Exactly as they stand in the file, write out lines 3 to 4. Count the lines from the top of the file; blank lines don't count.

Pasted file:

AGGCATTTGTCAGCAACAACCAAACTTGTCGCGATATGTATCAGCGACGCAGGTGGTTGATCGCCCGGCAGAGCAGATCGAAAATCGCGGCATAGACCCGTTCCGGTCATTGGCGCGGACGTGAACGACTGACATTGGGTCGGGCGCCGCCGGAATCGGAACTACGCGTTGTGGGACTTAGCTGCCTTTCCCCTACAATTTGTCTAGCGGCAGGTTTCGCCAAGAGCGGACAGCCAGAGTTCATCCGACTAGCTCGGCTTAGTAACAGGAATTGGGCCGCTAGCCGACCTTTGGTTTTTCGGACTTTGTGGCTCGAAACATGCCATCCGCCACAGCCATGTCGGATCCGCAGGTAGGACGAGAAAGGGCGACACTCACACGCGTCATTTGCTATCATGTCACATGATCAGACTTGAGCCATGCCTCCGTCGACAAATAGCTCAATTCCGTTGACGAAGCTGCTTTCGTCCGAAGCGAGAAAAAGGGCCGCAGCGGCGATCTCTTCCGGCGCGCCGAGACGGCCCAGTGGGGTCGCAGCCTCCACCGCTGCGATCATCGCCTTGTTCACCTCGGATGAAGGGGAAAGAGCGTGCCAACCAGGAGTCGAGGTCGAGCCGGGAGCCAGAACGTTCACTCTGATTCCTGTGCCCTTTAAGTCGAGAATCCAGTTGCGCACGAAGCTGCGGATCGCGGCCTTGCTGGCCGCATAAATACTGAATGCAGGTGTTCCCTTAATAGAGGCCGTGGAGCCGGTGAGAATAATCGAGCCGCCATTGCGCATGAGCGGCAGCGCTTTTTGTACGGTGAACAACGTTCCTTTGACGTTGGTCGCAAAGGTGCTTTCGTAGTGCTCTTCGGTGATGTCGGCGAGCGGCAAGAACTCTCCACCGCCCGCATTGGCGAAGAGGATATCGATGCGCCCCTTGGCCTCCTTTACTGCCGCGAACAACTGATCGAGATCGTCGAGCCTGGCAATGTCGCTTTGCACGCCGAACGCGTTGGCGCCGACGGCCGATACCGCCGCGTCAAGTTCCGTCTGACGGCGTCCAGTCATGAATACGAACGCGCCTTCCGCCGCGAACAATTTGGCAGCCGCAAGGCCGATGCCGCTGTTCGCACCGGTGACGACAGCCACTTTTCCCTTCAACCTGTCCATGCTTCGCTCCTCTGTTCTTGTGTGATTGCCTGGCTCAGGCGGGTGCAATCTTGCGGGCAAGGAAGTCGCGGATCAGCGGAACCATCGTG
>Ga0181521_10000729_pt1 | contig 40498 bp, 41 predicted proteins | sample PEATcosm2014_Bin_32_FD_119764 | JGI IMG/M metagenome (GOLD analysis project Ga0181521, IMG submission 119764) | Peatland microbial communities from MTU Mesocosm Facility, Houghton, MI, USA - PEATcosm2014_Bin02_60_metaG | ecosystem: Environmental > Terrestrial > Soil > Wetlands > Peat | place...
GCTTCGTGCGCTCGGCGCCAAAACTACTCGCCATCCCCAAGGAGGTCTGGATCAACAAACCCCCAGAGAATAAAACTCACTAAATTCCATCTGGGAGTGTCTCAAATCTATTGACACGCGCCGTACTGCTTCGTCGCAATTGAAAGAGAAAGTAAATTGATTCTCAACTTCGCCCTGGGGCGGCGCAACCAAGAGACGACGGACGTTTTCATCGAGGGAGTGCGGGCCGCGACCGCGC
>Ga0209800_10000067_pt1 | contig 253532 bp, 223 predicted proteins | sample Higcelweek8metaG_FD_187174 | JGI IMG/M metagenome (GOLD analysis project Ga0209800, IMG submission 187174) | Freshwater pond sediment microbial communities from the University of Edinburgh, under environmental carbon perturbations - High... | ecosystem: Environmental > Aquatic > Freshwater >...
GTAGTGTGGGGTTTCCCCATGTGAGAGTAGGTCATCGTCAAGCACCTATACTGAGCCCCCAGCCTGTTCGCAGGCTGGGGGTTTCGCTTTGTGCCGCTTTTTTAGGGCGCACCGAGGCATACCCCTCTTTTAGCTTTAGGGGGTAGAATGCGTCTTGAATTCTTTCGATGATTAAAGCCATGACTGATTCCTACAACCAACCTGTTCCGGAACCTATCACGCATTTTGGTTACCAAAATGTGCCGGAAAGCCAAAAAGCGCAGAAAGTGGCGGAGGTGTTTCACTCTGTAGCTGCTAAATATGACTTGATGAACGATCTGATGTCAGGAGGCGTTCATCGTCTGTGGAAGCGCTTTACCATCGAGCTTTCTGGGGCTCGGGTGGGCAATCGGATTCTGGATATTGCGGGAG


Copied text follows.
GCTTCGTGCGCTCGGCGCCAAAACTACTCGCCATCCCCAAGGAGGTCTGGATCAACAAACCCCCAGAGAATAAAACTCACTAAATTCCATCTGGGAGTGTCTCAAATCTATTGACACGCGCCGTACTGCTTCGTCGCAATTGAAAGAGAAAGTAAATTGATTCTCAACTTCGCCCTGGGGCGGCGCAACCAAGAGACGACGGACGTTTTCATCGAGGGAGTGCGGGCCGCGACCGCGC
>Ga0209800_10000067_pt1 | contig 253532 bp, 223 predicted proteins | sample Higcelweek8metaG_FD_187174 | JGI IMG/M metagenome (GOLD analysis project Ga0209800, IMG submission 187174) | Freshwater pond sediment microbial communities from the University of Edinburgh, under environmental carbon perturbations - High... | ecosystem: Environmental > Aquatic > Freshwater >...